Amazingly it was all ready to eat at the same time!  Yes, we even used the fancy china. 

 Time to eat!

 Everyone cleaned their plate and some went back for seconds.

But we made sure to save room for the Chocolate Silk pie for dessert!

We talked a lot about all that we have to be thankful for this year.  It has been a rough year for us.  But we are thankful that Stuart wasn't injured in the wreck that totaled his beloved truck, my dad has recovered well from his 3 broken ribs and punctured lung, my in laws were rescued from their car as they floated down the street in the Louisiana flood, and my skin cancer has been removed and the biopsy shows that I'm cancer-free.  There are so many more things that we came up with to be thankful for.  As we would talk about one thing, another thing popped in someone's head.  It was a nice talk we had and a reminder of all that we have to be thankful for.

Last night, Stuart took the kids to the nursery department at Home Depot and they picked out the perfect tree.  We spent the evening decorating it with all of our sweet keepsake ornaments that the kids have made over the years.

Rachel has been super excited to get the tree decorated because once the tree is done and the kids have gone off to bed, Chimney, our Christmas elf, appears somewhere on the tree for the kids to find the next morning.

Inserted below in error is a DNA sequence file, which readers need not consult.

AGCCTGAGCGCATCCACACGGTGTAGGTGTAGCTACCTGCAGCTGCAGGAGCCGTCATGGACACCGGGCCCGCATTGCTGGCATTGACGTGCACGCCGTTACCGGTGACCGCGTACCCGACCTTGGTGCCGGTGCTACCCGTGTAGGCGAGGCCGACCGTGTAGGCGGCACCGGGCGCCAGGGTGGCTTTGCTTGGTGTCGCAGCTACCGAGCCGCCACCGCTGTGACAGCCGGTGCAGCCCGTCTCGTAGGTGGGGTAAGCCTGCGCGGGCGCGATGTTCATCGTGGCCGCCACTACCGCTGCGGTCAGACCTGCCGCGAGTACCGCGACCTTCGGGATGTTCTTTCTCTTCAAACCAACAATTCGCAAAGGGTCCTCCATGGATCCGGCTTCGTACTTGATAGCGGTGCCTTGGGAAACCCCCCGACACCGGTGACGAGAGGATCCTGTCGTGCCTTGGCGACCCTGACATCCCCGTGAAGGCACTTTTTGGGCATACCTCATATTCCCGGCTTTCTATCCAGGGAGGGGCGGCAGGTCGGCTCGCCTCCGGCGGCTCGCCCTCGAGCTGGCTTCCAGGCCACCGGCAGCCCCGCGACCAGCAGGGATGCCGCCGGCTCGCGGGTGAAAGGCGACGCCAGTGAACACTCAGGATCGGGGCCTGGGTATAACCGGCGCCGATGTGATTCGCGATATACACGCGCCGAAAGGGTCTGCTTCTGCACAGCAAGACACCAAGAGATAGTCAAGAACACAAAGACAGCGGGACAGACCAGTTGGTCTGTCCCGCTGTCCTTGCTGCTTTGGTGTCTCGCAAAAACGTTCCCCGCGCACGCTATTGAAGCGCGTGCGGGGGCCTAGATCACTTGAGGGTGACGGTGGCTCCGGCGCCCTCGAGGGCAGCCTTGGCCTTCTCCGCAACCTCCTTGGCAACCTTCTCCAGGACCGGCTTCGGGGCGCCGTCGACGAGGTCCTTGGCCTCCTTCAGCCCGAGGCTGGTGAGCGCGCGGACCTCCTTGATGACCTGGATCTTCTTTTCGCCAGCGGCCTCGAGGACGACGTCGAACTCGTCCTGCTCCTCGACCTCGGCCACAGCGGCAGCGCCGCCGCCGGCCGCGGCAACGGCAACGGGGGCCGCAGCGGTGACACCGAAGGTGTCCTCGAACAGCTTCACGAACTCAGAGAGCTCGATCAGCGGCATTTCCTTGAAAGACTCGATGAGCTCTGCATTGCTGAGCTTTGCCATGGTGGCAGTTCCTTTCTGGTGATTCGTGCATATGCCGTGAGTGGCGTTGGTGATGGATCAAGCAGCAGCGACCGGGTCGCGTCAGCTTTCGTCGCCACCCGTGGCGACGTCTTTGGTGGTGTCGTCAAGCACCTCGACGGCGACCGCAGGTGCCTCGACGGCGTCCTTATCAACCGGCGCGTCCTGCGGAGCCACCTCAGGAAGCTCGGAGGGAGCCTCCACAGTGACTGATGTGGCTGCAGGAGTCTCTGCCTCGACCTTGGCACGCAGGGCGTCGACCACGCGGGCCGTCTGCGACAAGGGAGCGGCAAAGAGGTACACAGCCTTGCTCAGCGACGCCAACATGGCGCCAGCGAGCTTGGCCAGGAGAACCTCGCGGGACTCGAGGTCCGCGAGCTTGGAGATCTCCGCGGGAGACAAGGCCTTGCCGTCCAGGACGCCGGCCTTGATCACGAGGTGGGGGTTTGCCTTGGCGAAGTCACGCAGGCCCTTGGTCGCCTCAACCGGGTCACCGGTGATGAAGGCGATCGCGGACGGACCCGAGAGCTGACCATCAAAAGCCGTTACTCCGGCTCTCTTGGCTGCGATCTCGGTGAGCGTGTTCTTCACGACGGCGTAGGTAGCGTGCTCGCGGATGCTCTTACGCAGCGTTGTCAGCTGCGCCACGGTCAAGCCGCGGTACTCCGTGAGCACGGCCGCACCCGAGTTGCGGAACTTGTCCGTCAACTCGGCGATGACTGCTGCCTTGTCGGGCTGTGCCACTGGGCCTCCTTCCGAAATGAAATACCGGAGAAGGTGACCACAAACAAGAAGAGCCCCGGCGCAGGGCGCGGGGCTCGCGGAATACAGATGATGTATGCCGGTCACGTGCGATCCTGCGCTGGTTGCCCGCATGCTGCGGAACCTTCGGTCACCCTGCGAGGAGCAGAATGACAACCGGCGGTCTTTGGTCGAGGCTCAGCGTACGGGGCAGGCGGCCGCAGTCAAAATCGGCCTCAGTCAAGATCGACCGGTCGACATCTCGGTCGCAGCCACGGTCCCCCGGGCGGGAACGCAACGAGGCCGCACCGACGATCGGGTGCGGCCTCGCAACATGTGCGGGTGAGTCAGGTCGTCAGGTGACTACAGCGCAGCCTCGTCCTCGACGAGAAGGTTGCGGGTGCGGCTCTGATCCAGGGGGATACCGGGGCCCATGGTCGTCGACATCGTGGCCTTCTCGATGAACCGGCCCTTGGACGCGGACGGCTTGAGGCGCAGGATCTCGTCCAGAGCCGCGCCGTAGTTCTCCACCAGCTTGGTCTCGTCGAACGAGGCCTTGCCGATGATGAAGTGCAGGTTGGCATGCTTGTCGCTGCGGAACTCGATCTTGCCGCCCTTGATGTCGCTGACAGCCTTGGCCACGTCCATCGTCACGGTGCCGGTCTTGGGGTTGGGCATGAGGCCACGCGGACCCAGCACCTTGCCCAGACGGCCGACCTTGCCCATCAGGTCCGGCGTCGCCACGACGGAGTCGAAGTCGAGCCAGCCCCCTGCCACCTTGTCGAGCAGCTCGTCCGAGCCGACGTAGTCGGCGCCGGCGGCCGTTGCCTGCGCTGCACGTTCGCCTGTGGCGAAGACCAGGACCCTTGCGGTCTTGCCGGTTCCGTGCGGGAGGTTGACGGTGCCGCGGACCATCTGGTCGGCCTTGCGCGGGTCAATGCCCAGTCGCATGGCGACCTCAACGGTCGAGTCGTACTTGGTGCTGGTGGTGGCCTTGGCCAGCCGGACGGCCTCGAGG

I can't wait to see her excitement when she finds him! 

What a blessed year it has been and it's not over yet!  For Christmas is the time to celebrate the most amazing blessing of all, Jesus Christ, and the love He has for us. 

It truly is the most wonderful time of the year!

Old Alton Bridge {Goatman Bridge}

Fall is finally here and we have been enjoying spending more time outdoors watching the leaves change colors and exploring God's beautiful world.  We haven't been to Old Alton Bridge in quite a while so we headed over there to check out the bridge and wander the trails.

The old bridge is registered as a Texas Historical Landmark.  It has been closed to vehicles for quite a while but is still accessible to foot traffic. 

It is an old iron through-truss bridge that was built back in the late 1800's.

We usually see turtles on logs underneath the bridge but we couldn't find any today.

I love seeing the fall colors on the trees!  So beautiful.

On the other side of the bridge a trail begins that runs along Old Alton Road for a way.  This is on the western side of the bridge.